SINGAPORE: Technology has changed the way we live, work and learn.
Businesses are relentlessly using technology to trim costs and create new products, driven by a motive to maximise profit but it is in society’s interest that businesses also employ technology to other ends.
The disruptive nature of technology naturally creates unemployment and consequently job vacancies as old business models wither and give way to new ones.
The complications of technology’s disruptive nature manifest in two ways. The number of displaced workers is likely outnumber new job vacancies in the short term.
At the same time, the presence of these new job vacancies implies that existing workers subsequently retrenched do not have the new skills needed in these new roles.
POCKETS OF LAYOFFS
Some say Singapore seem to be coping fine with disruption, where it was recently reported that Singapore’s GDP in the first quarter grew 1.7 per cent, while unemployment and retrenchments over the same period have fallen.
While retrenchments have fallen to a seven-year low, suggesting an improved economic outlook with fewer firms needing to lay off workers, we have to be mindful that there may be still pockets of layoffs in some firms and sectors due to technological disruption and business restructuring as the economy transforms, NTUC assistant secretary-general Patrick Tay said a month ago.
So we must train the unemployed and retrain workers fast. In this, technology must be employed to train workers to fill out these job vacancies to keep pace with technology’s creation of unemployment.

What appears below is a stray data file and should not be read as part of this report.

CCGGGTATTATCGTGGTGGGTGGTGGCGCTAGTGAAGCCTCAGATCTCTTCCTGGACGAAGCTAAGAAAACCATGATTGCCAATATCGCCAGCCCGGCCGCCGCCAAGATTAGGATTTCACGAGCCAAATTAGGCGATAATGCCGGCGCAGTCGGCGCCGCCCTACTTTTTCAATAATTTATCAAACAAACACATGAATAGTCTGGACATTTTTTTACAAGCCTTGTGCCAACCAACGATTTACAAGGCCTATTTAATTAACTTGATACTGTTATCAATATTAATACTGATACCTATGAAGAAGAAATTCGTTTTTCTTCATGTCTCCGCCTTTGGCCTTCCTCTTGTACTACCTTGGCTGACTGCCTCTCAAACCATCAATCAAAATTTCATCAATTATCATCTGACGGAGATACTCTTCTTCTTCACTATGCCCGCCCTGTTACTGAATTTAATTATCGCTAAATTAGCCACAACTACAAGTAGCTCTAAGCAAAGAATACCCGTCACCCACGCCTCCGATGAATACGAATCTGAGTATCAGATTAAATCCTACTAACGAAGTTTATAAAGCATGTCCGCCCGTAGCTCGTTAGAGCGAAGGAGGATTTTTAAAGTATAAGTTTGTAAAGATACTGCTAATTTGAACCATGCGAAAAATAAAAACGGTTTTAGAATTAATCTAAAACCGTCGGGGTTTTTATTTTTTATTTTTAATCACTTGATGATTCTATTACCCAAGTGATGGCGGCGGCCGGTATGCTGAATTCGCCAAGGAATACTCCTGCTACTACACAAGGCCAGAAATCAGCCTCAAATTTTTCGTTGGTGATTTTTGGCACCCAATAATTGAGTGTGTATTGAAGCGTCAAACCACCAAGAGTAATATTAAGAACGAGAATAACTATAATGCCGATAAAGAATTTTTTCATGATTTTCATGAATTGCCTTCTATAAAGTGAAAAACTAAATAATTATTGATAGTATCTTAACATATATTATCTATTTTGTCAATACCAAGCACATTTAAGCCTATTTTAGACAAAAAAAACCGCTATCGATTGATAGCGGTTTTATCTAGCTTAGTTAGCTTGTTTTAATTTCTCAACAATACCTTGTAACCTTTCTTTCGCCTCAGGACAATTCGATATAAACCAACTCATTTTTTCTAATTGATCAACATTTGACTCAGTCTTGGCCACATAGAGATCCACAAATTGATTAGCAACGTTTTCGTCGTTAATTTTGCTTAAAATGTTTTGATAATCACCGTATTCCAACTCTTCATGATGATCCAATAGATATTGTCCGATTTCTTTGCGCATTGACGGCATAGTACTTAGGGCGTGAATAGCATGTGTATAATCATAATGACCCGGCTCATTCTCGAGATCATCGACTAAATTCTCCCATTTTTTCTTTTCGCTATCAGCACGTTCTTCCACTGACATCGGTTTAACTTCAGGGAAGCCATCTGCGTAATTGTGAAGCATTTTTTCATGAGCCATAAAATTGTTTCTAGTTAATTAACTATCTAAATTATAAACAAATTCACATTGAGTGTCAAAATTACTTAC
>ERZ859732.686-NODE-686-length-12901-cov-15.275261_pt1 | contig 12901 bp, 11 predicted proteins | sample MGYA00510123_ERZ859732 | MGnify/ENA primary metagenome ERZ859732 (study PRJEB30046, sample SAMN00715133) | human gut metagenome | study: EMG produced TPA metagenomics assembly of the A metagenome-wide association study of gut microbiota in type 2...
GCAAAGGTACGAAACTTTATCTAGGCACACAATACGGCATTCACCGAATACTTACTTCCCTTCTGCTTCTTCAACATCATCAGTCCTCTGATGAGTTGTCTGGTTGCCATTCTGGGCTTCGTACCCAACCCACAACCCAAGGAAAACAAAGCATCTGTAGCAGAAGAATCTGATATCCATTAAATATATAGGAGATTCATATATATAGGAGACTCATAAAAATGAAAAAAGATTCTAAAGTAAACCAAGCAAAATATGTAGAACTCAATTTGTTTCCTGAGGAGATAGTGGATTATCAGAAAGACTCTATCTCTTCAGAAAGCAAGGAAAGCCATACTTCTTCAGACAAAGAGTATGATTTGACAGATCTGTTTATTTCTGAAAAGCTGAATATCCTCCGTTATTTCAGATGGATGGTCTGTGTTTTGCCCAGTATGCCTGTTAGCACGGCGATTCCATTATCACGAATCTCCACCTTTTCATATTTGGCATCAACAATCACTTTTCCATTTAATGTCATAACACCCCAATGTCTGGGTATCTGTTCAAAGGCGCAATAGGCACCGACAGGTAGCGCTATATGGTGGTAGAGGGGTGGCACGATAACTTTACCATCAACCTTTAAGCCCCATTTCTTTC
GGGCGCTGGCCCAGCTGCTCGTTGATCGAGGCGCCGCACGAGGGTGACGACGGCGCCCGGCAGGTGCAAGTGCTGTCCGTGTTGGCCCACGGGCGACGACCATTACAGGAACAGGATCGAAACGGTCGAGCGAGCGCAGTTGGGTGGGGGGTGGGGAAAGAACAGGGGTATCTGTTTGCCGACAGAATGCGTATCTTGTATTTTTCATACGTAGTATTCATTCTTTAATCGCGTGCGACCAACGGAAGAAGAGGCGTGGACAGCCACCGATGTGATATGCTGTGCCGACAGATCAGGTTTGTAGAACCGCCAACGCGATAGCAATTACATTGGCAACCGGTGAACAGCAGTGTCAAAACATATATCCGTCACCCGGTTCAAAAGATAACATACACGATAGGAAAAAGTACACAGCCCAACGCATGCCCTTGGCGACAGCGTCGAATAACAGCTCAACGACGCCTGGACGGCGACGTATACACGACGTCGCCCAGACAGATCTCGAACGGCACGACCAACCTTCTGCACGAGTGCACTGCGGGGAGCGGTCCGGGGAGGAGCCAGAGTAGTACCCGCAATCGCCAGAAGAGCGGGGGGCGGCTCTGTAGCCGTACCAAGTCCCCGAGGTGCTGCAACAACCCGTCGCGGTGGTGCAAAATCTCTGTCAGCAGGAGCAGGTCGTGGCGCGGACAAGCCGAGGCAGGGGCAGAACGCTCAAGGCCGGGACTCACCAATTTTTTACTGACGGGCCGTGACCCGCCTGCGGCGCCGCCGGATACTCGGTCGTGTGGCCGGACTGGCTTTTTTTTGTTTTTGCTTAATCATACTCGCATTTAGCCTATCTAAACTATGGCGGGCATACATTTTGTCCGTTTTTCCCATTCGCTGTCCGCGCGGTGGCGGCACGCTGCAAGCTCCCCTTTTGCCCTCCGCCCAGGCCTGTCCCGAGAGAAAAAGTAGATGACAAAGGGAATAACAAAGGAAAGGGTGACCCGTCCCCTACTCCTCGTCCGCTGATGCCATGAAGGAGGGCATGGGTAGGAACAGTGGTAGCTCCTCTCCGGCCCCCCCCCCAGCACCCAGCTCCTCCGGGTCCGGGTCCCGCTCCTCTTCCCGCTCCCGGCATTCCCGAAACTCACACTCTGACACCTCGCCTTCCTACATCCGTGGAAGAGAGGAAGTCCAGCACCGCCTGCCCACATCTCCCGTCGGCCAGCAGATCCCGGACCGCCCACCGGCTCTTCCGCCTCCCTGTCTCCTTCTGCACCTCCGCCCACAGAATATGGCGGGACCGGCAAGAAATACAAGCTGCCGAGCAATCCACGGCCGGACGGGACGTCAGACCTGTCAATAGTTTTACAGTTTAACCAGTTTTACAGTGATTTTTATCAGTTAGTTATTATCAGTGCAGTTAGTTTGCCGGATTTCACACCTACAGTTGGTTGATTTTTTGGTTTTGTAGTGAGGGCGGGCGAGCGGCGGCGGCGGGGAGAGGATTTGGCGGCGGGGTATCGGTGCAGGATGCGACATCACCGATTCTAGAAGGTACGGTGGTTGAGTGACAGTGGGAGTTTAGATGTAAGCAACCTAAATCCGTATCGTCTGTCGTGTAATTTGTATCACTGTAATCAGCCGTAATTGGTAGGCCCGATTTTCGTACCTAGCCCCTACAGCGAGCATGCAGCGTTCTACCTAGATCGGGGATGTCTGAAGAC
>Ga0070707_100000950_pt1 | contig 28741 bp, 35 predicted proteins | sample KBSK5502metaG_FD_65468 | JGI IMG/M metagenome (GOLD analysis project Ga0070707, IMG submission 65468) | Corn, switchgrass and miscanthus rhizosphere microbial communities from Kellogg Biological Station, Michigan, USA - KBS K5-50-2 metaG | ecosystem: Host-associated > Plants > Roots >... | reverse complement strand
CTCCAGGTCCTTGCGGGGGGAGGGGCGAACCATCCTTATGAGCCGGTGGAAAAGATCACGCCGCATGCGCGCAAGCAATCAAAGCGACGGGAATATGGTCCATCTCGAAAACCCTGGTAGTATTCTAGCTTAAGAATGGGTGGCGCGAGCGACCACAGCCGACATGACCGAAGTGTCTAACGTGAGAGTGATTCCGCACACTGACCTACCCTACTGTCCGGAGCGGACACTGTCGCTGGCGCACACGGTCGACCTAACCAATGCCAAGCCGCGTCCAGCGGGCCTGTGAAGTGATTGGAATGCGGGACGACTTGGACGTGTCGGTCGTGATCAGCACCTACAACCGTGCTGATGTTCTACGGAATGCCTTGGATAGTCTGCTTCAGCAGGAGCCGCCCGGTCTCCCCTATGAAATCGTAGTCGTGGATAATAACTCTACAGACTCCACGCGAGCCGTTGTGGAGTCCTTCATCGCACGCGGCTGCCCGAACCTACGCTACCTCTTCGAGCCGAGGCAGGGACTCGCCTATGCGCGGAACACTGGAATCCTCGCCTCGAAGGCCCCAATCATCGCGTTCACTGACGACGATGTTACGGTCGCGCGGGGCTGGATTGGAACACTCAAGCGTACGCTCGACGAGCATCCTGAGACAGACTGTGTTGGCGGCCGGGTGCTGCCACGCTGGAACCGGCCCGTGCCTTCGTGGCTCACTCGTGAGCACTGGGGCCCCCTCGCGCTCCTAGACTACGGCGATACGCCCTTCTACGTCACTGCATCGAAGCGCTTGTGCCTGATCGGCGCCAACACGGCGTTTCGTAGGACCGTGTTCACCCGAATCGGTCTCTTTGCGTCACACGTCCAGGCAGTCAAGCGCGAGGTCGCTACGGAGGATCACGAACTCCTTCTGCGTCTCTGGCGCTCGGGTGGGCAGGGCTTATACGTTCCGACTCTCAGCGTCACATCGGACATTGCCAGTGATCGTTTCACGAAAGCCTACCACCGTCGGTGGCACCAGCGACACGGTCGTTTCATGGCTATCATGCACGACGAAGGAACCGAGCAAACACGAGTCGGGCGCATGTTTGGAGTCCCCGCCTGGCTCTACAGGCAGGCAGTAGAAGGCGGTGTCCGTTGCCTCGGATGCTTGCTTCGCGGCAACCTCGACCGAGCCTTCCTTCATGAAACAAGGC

It is only when we can use technology to convert unfilled job vacancies to filled vacancies that we can say technology is neutral to job markets.
But technology is not neutral to job markets now. As long as companies are motivated to employ technology to create new business opportunities, products and services and are financially rewarded so, the training role of technology in reskilling workers to fill new roles will lag behind.
To the extent that there is little business imperative for companies to aid workers to transition into new roles, it can be said that there is market failure in training and government intervention should be expected. But how to intervene is not so straightforward.
HELP WORKERS MOVE INTO NEW GROWTH AREAS
A typical firm normally will use 70 per cent of its resources to at least maintain their market share in existing products, devote 20 per cent to boosting related products and focus 10 per cent on creating new products, based on business surveys. Companies use technology to compete in all these three lines of activities.
As we expect, new technologies will lead jobs engaged in the production of existing products to be redundant while there may be both job displacement and new vacancies in the production of related products. Most new roles are created in the production of new products.
Since all three activities are under one top management, it seems incumbent on company leaders to make reskilling existing workers a priority so that job vacancies can be filled quickly by people already familiar with the company’s operations and practices.
The most agile and innovative companies already attract strong talent yet so many organisations are obsessed with chasing after new talent rather than retaining those they have.
A mindset shift may be needed where the most vulnerable workers in this regard are matured, middle-aged workers.
Reskilling a company’s current manpower, rather than looking for, onboarding and training young hires, seems like a more time and cost-effective approach to human capital management for companies.
From a macro-economic perspective, it is also a more efficient approach to job-skills matching in a tight labour market, and as the economy restructures.
It is also better for the firm and for society if all firms reskill their workers in order to help them keep their jobs.
Retrenched, matured workers may otherwise spend months and years searching for a new position and gaining needed skills to be competent in their role.